Monday, October 17, 2005

Government wasting money

Of late I have been writing think pieces about various topics and not much on the various scandals that have hit the government. So I might as well.

Well the big one to hit is the PPARS. With the government spending €166 million euro on a computer system that did not work. With €70 million going to external consultants. This is a terrible waste of the public’s finances. Now I wouldn’t go into the details as they have already been discussed at length here, here ,here and here to mention a few. The problem seems to be that the government seems to have forgotten how to budget. They are getting in billions in tax revenue which is showing no signs of decreasing. This seems to have place the government into a mentality where by they don’t need to budget that stringently. The lesson that one would have thought were learned from the 80’s was how to get value out of government spending. In the 80’s they didn’t have the money to spend so they had to learn to make every penny count. But this lesson was not learned now in this Celtic tiger. Minister Neol Dempsey dismissed the controversy saying that "in a €41 billion budget, the level of misspent money relating to P-PARS is relatively very, very small". This is not the point or is it true. That money would have helped build schools, add more beds to hospitals, helped with child care and many other areas. The original budget was €8.8 million. It would be understandable for this budget to increase. Unforeseen problems will always arise and require extra funding but an 1900% increase is beyond unforeseen problems. Ireland on Sunday reported that Micheal McDowells wife Prof Niamh Brennan chair of the Commission on Financial Management and Control Systems in the Health Services had flagged the issue in January 2003 so why did it keep rising unchecked. The supreme arrogance of the Fianna Fail party is the part of the problem.

But part of the problem is also us. We have come from being one of the poorest countries in Europe to one of the richest in about 10 years. This is unprecedented growth. With this peoples wealth has risen also has peoples expectations. We believe we deserve an infrastructure to rival the rest of Europe in quality, we expect a good public transport system a world beating health service and top universities. And lets face it we do deserve them. But the fact remains despite most peoples wish we are not Sweden.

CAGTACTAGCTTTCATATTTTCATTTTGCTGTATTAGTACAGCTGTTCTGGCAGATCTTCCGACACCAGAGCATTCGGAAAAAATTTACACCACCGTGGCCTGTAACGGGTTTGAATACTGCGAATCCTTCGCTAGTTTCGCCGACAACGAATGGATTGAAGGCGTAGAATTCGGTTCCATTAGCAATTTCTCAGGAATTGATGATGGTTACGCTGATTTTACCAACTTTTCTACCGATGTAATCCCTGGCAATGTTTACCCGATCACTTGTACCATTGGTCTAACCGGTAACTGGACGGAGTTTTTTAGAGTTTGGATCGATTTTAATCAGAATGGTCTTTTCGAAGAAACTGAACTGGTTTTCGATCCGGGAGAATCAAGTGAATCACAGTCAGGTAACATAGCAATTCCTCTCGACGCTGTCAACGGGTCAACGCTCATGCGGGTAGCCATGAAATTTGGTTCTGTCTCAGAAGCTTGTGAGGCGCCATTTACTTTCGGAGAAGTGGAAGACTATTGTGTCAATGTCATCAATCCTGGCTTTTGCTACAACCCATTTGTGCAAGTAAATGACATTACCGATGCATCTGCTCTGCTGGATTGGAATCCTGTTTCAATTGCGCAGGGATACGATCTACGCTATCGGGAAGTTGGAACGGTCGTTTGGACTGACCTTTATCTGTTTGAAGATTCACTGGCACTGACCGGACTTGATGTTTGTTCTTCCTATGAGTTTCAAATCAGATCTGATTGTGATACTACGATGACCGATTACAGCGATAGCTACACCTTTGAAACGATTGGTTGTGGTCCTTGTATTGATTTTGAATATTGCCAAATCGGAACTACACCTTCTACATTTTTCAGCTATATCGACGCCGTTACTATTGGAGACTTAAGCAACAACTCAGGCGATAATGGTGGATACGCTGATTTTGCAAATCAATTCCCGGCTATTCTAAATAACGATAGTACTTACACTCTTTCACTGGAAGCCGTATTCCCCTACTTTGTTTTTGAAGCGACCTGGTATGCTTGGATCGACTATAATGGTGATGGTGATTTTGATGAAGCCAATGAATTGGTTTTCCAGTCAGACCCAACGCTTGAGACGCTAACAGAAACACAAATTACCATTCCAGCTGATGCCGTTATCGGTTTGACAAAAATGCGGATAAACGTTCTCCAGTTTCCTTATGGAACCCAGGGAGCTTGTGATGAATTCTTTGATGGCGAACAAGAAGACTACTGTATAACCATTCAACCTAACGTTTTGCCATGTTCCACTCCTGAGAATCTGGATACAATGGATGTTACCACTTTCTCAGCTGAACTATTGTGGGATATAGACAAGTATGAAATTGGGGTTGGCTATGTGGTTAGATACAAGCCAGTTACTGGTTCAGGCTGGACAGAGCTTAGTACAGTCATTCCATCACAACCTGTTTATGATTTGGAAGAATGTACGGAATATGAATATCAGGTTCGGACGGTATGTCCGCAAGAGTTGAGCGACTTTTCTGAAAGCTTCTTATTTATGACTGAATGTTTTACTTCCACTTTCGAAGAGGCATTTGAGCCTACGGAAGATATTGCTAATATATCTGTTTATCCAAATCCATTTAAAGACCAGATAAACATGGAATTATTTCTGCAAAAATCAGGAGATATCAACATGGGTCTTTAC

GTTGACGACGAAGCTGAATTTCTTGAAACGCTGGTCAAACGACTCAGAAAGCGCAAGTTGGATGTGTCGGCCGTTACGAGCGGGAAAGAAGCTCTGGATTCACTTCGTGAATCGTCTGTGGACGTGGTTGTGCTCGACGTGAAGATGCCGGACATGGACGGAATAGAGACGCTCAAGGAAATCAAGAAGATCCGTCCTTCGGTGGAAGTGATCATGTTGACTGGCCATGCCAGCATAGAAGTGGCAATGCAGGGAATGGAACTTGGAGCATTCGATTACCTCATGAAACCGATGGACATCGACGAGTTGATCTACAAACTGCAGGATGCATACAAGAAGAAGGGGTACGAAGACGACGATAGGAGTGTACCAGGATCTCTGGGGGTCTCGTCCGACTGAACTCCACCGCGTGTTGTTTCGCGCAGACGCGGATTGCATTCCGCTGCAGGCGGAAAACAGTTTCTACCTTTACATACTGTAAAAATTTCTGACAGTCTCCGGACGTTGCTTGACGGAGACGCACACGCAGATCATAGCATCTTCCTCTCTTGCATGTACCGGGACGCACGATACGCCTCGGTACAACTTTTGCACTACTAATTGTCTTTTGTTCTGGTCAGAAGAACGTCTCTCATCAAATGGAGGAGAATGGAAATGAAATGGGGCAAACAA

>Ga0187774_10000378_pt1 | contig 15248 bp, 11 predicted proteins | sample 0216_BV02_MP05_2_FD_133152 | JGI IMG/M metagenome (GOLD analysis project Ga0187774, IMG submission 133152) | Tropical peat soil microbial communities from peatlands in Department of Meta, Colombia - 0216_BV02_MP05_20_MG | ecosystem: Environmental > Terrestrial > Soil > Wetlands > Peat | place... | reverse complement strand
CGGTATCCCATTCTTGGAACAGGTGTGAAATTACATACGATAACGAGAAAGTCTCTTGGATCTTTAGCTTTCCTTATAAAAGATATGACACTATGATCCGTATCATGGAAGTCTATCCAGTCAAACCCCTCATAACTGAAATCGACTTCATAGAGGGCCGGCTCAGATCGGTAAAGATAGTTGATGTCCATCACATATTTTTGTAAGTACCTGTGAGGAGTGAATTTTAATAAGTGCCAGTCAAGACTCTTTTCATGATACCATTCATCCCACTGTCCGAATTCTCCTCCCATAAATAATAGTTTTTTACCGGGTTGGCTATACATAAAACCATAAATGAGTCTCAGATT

For instance to build a road structure comparable to the rest of Europe two things are needed, money for materials, land, wages, plant etc and time to build and raise the money. The time aspect is where we fail. Where Europe has had 50 years to get to where it is . We expect to be there in 5. We have not had the time to build the roads that are needed. The roads that 10 years were well able to take the numbers of traffic on them are now gridlocked. To build roads, to expand or by-pass existing routes takes time and money. Something the government though massively rich does not have infinite resources of. The EU now has more important countries to build. Structural funds are no longer going to help. Nor do we have a Marshall plan to fund us. Most of the money needs to come from the government coffers.

With voters giving out about the state of the state the government is pressurised to act at speed. When you have to act at speed you make mistakes you cut corners and you seek help. This is what is happening to the government. In an attempt to give the people what they want they are giving us what we don’t want.

For instants to get the funding into place to build a large scale road it is quicker to get private funding in to help rather then waiting to accumulate the necessary resources. This also applies to the health services. Where Mary Harney is trying to increase the amount of beds by letting private enterprise into the market. While perhaps not the greatest approach from a social ideal model point of view it will get create more beds. If the government follows this up with greater support for the medical card holders such as what was announced last week it may possibly be the quickest way of bringing our health service up to a good European standard.

But back to the PPRAS system. The idea of the system was to make the health service more efficient. Rather then spending time negotiating the contract working on the particulars and making sure that is was right. The government dived right into it. They wanted it done and as Mr Dempseys comments seemed to suggest that the government has a lets throw money at it mentality. So instead of slow careful monitoring by the civil service they chose to fast track it through consultants and now we have a €150 million bill for a project that doesn’t work. If it had been done through the civil service it would have come in with a cheaper price tag but also it would have come in a few years later by which time the loss of productivity could have equalled the money saved.

Research takes time to come up with a product it is not a quick fix. Which is what we demand from the government. The mach 3 razor blade cost €750 million and took 5 years to develop so is it really surprising that some things take time and money to develop. If we want to equal Europe we either have to wait or except money is going to be poorly managed by all parties.

1 comment:

Mark Dowling said...

Sadly government and computers don't seem to mix - if we could work out how to bring in bureaucratic computing projects on time/budget it would be Ireland's biggest export.

When I was in college we were given the example of the London Ambulance Service computer rollout and we were told any large scale project was averaging as follows:

final cost = initial budget x 3.